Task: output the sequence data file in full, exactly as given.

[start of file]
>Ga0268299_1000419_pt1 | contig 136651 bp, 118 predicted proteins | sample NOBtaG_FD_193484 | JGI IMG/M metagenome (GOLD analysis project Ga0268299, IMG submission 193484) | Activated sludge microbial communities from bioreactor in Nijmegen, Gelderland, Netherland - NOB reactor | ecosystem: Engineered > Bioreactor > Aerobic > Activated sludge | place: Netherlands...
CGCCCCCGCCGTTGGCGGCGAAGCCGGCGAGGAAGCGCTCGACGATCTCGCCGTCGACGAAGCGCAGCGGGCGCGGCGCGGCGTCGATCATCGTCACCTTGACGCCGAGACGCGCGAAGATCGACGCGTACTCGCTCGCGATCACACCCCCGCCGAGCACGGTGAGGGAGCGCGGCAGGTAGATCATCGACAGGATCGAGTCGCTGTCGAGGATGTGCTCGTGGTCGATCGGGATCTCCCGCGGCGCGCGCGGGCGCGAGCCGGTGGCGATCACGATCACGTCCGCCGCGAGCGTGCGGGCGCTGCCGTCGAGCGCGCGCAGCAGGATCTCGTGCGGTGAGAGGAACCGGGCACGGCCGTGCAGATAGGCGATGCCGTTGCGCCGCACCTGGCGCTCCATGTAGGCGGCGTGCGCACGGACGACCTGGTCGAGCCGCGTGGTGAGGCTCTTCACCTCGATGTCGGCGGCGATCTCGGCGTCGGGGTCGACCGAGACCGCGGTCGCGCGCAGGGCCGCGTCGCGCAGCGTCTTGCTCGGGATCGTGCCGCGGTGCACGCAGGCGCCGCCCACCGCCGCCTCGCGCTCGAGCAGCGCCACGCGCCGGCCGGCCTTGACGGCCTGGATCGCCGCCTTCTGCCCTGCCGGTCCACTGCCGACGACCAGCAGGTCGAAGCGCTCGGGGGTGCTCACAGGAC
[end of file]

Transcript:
>Ga0268299_1000419_pt1 | contig 136651 bp, 118 predicted proteins | sample NOBtaG_FD_193484 | JGI IMG/M metagenome (GOLD analysis project Ga0268299, IMG submission 193484) | Activated sludge microbial communities from bioreactor in Nijmegen, Gelderland, Netherland - NOB reactor | ecosystem: Engineered > Bioreactor > Aerobic > Activated sludge | place: Netherlands...
CGCCCCCGCCGTTGGCGGCGAAGCCGGCGAGGAAGCGCTCGACGATCTCGCCGTCGACGAAGCGCAGCGGGCGCGGCGCGGCGTCGATCATCGTCACCTTGACGCCGAGACGCGCGAAGATCGACGCGTACTCGCTCGCGATCACACCCCCGCCGAGCACGGTGAGGGAGCGCGGCAGGTAGATCATCGACAGGATCGAGTCGCTGTCGAGGATGTGCTCGTGGTCGATCGGGATCTCCCGCGGCGCGCGCGGGCGCGAGCCGGTGGCGATCACGATCACGTCCGCCGCGAGCGTGCGGGCGCTGCCGTCGAGCGCGCGCAGCAGGATCTCGTGCGGTGAGAGGAACCGGGCACGGCCGTGCAGATAGGCGATGCCGTTGCGCCGCACCTGGCGCTCCATGTAGGCGGCGTGCGCACGGACGACCTGGTCGAGCCGCGTGGTGAGGCTCTTCACCTCGATGTCGGCGGCGATCTCGGCGTCGGGGTCGACCGAGACCGCGGTCGCGCGCAGGGCCGCGTCGCGCAGCGTCTTGCTCGGGATCGTGCCGCGGTGCACGCAGGCGCCGCCCACCGCCGCCTCGCGCTCGAGCAGCGCCACGCGCCGGCCGGCCTTGACGGCCTGGATCGCCGCCTTCTGCCCTGCCGGTCCACTGCCGACGACCAGCAGGTCGAAGCGCTCGGGGGTGCTCACAGGAC